It’s the weekend, you’ve had a long week and you decide to open a bottle of wine. Do I have your attention yet? Good! You end up loving the wine. It hits all the right places in your mouth and makes you the happiest person on earth. A week goes by and it’s the weekend, again. You remember about this terrific wine and decide to open another bottle… Big disappointment! It does not taste like it did last week but it is the same wine, kept under the same conditions. Why is that?! What happened?!
Wine perception can be tricky. A big part of wine tasting is done with your emotions, not just your taste buds. It’s how it makes you feel, based on your current emotional condition. I’m not saying that you need deep concentration or meditation before each sip of wine, just be mindful of your state of mind when drinking or tasting. Your mood does influence your sense of taste and smell, therefore affecting your appreciation for any given wine.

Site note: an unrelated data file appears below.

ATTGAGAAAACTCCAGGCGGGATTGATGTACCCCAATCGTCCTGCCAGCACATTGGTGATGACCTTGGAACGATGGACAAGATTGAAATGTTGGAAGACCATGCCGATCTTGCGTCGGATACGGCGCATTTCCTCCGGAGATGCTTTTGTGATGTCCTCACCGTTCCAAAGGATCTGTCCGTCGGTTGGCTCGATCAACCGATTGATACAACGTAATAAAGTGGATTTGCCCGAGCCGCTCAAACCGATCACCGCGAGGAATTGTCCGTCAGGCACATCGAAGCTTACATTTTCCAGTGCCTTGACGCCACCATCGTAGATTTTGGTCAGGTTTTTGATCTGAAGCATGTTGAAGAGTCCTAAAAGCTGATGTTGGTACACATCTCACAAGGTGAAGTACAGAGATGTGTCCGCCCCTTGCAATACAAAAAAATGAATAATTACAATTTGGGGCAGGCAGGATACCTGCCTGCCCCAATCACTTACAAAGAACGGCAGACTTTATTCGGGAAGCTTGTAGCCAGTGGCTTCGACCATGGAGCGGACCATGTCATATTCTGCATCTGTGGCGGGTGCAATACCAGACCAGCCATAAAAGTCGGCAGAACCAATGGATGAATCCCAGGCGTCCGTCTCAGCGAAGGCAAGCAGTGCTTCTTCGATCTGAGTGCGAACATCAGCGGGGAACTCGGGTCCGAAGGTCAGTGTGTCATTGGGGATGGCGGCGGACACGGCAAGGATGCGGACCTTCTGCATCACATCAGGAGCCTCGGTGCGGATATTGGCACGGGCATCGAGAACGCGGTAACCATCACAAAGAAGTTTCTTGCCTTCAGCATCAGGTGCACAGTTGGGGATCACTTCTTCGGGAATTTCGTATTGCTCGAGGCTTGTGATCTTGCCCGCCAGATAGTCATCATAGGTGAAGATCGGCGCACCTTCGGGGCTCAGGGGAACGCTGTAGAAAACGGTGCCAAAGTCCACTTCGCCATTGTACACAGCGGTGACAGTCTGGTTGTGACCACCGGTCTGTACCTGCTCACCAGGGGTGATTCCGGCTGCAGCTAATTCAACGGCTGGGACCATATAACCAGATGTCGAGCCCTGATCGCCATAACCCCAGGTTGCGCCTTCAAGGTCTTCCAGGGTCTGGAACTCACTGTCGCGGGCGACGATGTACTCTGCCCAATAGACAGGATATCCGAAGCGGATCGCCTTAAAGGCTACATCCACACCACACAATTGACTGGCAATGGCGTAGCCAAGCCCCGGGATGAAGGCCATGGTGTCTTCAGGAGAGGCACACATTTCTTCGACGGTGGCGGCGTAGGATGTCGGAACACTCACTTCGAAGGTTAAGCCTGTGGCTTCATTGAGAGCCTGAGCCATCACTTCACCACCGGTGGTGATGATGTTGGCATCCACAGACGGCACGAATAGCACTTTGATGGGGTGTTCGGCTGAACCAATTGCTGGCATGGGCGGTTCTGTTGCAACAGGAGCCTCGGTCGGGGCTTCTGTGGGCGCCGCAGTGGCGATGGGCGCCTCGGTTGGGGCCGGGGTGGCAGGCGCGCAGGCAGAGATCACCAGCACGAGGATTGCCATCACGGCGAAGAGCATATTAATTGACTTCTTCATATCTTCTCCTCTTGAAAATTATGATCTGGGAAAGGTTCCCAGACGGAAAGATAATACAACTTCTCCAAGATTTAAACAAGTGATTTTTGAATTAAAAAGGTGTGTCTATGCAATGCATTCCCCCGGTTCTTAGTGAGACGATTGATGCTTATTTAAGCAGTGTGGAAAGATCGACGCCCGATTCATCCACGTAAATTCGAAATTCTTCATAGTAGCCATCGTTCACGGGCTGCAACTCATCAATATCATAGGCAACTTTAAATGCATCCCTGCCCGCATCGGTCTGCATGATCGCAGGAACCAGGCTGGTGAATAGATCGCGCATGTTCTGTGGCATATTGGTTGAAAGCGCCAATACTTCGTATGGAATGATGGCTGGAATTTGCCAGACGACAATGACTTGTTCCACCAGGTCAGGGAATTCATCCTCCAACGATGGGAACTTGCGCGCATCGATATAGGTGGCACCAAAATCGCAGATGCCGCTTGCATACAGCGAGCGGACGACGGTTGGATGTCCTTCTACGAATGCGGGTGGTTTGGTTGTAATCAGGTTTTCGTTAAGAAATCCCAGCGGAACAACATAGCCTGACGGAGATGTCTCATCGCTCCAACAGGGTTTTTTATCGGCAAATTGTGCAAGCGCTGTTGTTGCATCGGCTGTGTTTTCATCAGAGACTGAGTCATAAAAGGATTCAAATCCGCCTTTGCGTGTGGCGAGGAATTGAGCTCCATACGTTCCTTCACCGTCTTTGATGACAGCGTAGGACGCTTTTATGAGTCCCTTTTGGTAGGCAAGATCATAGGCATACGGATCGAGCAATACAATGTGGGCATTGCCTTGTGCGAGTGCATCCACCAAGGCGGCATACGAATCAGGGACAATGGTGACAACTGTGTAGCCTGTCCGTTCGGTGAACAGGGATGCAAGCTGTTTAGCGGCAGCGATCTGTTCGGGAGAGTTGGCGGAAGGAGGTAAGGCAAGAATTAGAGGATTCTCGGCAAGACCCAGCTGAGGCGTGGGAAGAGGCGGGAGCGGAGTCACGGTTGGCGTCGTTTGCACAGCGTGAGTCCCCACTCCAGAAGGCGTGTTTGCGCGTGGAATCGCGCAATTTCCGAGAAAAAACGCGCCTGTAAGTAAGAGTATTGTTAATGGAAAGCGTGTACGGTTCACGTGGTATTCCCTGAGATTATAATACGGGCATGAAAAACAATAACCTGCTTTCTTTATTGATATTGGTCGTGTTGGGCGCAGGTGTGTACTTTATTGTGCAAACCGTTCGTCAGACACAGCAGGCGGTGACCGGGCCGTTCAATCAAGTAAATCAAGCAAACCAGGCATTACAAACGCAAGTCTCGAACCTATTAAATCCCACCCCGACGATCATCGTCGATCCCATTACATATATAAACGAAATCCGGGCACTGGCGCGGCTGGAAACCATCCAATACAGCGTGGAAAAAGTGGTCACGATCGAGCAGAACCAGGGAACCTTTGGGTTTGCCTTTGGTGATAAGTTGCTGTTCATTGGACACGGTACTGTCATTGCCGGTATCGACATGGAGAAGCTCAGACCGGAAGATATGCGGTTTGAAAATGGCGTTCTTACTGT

If you need to, close your eyes and make total abstraction of the surroundings and other distractions. This will create some sort of intimate and special bond that is sometimes necessary to get the true taste of a wine.
If I could be uncharacteristically serious for just a moment: During the Nazi occupation of France in WWII, Germans would often dine at famous restaurants and demand outstanding vintages. I doubt they even paid for them, but that’s another story. It was a fairly common trick for the French to collect dust from carpet cleaning shops and old barns, and blow it all over the racks of bottles of the worst (unlabeled) wine they had. They’d bring it up from the cellars, and show it at the dinner party before wiping it off and opening it up. Almost no one ever complained.
Once again, it’s not always about the wine; it’s also about the ambiance, the atmosphere and everything around it. It’s all these tiny details that end up contributing to how much you may like or dislike a wine. I guess you could say there’s a time and a place for everything, and wine is no exception.